A few days prior to seeing this article I had expressed my concern in the post SECOND CREW REACH TIANGONG-3 that the Chinese Space Station, Tiangong-3, would outlive the ISS by several years.
Fortunately, NASA has committed to extending the life of the ISS until at least 2030. This will maintain the West’s ongoing presence in space for several years. The rational for the extension is stated clearly in this quote from the NASA Authorization Act of 2015.
It is the policy of the United States to maintain an uninterrupted capability for human space flight and operations in low-Earth orbit, and beyond, as an essential instrument of national security and the capability to ensure continued United States participation and leadership in the exploration and utilization of space…
(See my other Space related Blog posts) – I came across the article Three Chinese astronauts arrive at space station yesterday. The three, the second crew for the Tiangong-3 Space Station, are expected to remain aboard for six months. Their mission will be to complete the assembly and construction of the station. I am of two minds on this achievement.
On the one hand, establishing a second space station beyond the ISS is a step forward. Space is becoming the next frontier for humans to conquer. The zero gravity manufacturing techniques and abundant raw materials found in space offer substantial commercial opportunities. The use of space for terrestrial communications is already being harnessed. As is the use of space based platforms to provide rich data on the Earth’s ecosystem and geography. Likewise, it is the perfect place to observe distant star systems.
The Chinese have longer term plans to send manned missions to the Moon and to eventually establish a base there. These are steps towards spreading humanity out over more than a single vulnerable location.
On the other hand, I think too few realize that China has begun to catch up and could soon challenge the US. I suspect that if you polled average people on the street about Tiangong-3 few would have heard of it. The ISS is scheduled for retirement in 2024. There is currently no replacement. Tiangong-3 is expected to have at least a decade of life ahead. Given the political challenges that China has made, the US must at least maintain equivalence in space.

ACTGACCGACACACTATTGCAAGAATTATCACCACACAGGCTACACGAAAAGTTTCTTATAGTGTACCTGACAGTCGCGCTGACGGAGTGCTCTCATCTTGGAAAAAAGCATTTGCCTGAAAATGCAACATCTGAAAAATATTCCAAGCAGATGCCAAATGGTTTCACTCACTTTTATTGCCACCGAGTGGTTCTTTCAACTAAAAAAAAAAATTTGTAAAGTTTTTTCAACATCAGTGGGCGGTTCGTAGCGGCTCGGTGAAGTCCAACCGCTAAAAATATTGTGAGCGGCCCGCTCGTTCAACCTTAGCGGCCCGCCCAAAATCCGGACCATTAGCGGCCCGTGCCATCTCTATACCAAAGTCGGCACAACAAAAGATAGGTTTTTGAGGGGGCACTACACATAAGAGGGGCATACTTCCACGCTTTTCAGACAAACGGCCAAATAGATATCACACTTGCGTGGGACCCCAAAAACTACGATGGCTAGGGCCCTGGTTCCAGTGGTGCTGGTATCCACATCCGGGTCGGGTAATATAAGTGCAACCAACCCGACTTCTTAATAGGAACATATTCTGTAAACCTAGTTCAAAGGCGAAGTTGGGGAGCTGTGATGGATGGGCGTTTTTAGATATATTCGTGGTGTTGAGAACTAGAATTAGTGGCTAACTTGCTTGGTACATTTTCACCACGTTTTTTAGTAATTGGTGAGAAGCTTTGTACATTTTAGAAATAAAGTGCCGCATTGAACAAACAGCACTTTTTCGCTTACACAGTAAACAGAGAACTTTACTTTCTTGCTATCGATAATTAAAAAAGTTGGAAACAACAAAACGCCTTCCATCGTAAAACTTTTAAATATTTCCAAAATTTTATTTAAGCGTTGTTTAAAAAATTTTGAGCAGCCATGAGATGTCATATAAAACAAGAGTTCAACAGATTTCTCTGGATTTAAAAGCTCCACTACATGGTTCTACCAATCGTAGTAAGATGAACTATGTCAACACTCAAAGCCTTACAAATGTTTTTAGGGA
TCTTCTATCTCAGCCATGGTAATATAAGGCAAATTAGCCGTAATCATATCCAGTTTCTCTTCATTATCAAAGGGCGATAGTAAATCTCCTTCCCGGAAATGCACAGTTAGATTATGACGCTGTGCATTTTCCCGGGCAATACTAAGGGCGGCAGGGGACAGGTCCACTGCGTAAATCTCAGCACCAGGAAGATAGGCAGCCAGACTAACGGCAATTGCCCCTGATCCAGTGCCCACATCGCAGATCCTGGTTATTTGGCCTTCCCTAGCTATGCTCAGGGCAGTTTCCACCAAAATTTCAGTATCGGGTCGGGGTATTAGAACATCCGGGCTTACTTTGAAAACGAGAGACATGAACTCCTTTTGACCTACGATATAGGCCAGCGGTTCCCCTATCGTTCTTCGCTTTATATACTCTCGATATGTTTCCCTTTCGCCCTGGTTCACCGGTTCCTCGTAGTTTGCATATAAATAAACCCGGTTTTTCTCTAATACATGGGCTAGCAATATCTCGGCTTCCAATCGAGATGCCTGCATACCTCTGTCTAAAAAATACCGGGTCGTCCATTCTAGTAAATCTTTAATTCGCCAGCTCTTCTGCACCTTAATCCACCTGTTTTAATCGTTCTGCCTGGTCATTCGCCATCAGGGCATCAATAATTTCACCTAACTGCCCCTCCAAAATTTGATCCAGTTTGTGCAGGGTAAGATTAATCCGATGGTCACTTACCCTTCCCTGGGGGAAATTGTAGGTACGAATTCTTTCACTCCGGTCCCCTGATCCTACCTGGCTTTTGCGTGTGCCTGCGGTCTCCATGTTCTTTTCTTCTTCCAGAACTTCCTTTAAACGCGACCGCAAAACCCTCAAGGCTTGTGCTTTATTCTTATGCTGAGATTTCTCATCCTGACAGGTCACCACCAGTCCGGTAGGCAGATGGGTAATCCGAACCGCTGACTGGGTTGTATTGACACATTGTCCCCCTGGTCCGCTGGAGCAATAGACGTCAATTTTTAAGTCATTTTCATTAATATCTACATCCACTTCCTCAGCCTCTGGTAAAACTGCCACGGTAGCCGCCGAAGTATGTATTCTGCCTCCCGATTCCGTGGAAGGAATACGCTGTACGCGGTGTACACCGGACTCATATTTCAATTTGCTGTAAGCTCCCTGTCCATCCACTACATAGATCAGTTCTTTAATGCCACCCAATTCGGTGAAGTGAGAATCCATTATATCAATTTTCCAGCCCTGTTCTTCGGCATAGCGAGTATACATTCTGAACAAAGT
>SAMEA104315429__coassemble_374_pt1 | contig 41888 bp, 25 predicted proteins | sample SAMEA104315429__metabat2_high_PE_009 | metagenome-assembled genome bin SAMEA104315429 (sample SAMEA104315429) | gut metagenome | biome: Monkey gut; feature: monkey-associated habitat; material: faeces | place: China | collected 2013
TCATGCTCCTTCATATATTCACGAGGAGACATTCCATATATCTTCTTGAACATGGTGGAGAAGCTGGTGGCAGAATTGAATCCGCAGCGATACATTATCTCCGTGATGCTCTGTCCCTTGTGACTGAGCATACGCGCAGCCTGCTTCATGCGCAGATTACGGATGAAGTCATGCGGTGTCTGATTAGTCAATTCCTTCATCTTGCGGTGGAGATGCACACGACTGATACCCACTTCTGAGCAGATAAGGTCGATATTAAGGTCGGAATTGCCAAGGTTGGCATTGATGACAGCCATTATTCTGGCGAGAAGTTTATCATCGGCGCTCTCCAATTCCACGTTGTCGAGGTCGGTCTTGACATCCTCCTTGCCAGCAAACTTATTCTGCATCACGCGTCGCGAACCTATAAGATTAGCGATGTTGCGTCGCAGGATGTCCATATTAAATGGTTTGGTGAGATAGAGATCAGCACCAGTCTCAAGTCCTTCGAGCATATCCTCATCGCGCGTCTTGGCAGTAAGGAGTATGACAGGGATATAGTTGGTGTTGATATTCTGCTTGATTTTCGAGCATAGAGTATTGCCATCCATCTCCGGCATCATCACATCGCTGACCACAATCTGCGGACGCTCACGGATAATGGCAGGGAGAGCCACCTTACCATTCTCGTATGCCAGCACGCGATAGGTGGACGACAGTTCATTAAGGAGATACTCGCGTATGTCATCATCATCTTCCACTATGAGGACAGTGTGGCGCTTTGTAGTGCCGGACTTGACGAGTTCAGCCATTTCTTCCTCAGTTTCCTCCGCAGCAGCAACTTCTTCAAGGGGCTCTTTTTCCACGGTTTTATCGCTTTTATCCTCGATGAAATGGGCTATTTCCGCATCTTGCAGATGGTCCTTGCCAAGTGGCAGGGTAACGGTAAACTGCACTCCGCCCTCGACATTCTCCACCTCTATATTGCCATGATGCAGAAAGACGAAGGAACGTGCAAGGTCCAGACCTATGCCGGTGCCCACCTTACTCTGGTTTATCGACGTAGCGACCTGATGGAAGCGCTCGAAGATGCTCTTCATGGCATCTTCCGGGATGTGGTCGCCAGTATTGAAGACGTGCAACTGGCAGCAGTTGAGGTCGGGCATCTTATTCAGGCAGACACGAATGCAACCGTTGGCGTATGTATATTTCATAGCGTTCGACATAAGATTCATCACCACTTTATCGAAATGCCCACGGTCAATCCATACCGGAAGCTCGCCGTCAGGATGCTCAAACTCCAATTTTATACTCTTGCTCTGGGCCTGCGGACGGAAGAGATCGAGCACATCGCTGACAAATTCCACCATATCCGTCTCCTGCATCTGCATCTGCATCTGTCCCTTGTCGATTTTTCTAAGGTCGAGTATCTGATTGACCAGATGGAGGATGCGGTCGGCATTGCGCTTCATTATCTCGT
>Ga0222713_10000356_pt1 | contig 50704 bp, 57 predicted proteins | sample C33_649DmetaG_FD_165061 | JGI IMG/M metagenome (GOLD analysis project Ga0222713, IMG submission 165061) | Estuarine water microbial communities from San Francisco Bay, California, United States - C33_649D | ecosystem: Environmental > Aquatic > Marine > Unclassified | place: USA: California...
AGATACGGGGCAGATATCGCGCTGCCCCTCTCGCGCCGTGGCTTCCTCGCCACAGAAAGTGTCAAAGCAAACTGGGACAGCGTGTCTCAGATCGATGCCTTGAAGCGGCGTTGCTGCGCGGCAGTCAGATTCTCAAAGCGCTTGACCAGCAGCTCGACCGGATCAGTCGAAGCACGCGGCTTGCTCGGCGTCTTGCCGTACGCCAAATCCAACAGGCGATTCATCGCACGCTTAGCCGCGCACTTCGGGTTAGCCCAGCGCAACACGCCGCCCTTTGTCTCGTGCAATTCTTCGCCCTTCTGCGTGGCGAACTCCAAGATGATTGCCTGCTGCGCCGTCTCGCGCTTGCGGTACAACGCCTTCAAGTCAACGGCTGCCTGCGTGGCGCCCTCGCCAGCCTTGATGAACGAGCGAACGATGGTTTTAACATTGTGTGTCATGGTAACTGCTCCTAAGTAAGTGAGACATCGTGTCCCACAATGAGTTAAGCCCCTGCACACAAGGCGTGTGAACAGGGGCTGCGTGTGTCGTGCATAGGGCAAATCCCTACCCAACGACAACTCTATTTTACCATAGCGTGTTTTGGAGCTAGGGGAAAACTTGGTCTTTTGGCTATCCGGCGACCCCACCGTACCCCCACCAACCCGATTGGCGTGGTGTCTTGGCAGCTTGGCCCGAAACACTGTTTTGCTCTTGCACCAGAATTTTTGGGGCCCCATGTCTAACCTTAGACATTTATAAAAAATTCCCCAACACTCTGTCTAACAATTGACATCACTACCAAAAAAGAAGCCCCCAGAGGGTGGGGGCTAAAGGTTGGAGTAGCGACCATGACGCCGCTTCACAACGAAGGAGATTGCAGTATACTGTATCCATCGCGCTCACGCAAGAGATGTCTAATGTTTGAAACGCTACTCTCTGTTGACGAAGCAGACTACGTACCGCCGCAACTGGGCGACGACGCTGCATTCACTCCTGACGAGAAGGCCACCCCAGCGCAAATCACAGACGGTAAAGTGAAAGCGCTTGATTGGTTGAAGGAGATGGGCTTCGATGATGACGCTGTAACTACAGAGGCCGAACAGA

(See my other Space related posts) – Have you heard of the Tiangong space station? It is China’s space station, and it received its first crew of three astronauts on June 17, 2021. They will spend three months aboard the low Earth orbit station. The station’s Tianhe core module was launched only two months ago.
The module provides propulsion and navigation to the station. It also contains the power supply and life support systems. There is a 50 cubic meter quarters accommodation for the three astronauts. The Tianhe module includes several docking ports. The ports will allow the addition of planned expansion modules. Visiting Shenzhou spacecraft will also use them. The schedule calls for the launch of the first two expansion modules for the station in 2022.
Watching the video the station has a very new and modern look. The Chinese build the station as a rival to the International Space Station (ISS). The ISS mission is currently set to expire in 2024, though there could be a 4-year extension..
I think my favorite is “SpaceX SAOCOM-1B launch with moon on a dark blue sky”. That is the one that I have set as my wallpaper. The two I included at the top of this post are close runners up. Visit the links above to see the full size wallpapers.
You might also want to visit the SpaceX Flickr site. There are larger format photos there. I really like the one shown above. I think it will become one of the wallpapers on my Mac.
I discovered these cool wallpapers on the iDownload Blog. If you visit their site they offer many different iPhone wallpapers.
The idea of a nuclear rocket engine was developed in the 1960s for NASA. The research was led by Werner von Braun and successfully tested in Nevada.
What is a nuclear thermal rocket?
A conventional chemical rocket carries combustible chemicals which are ignited, then the resulting gases flow out of a nozzle propelling the vehicle. In a nuclear rocket, a small marble size chunk of Uranium fuel undergoes fission. This energy released heats hydrogen to very high temperatures (nearly 2500 C). The hydrogen is then expelled from the vehicle in a nozzle like on chemical rockets. The difference is that nuclear propulsion is two to three times as efficient. Tests were carried out starting in 1955 that have proven that this technique will work. Testing was discontinued in 1973.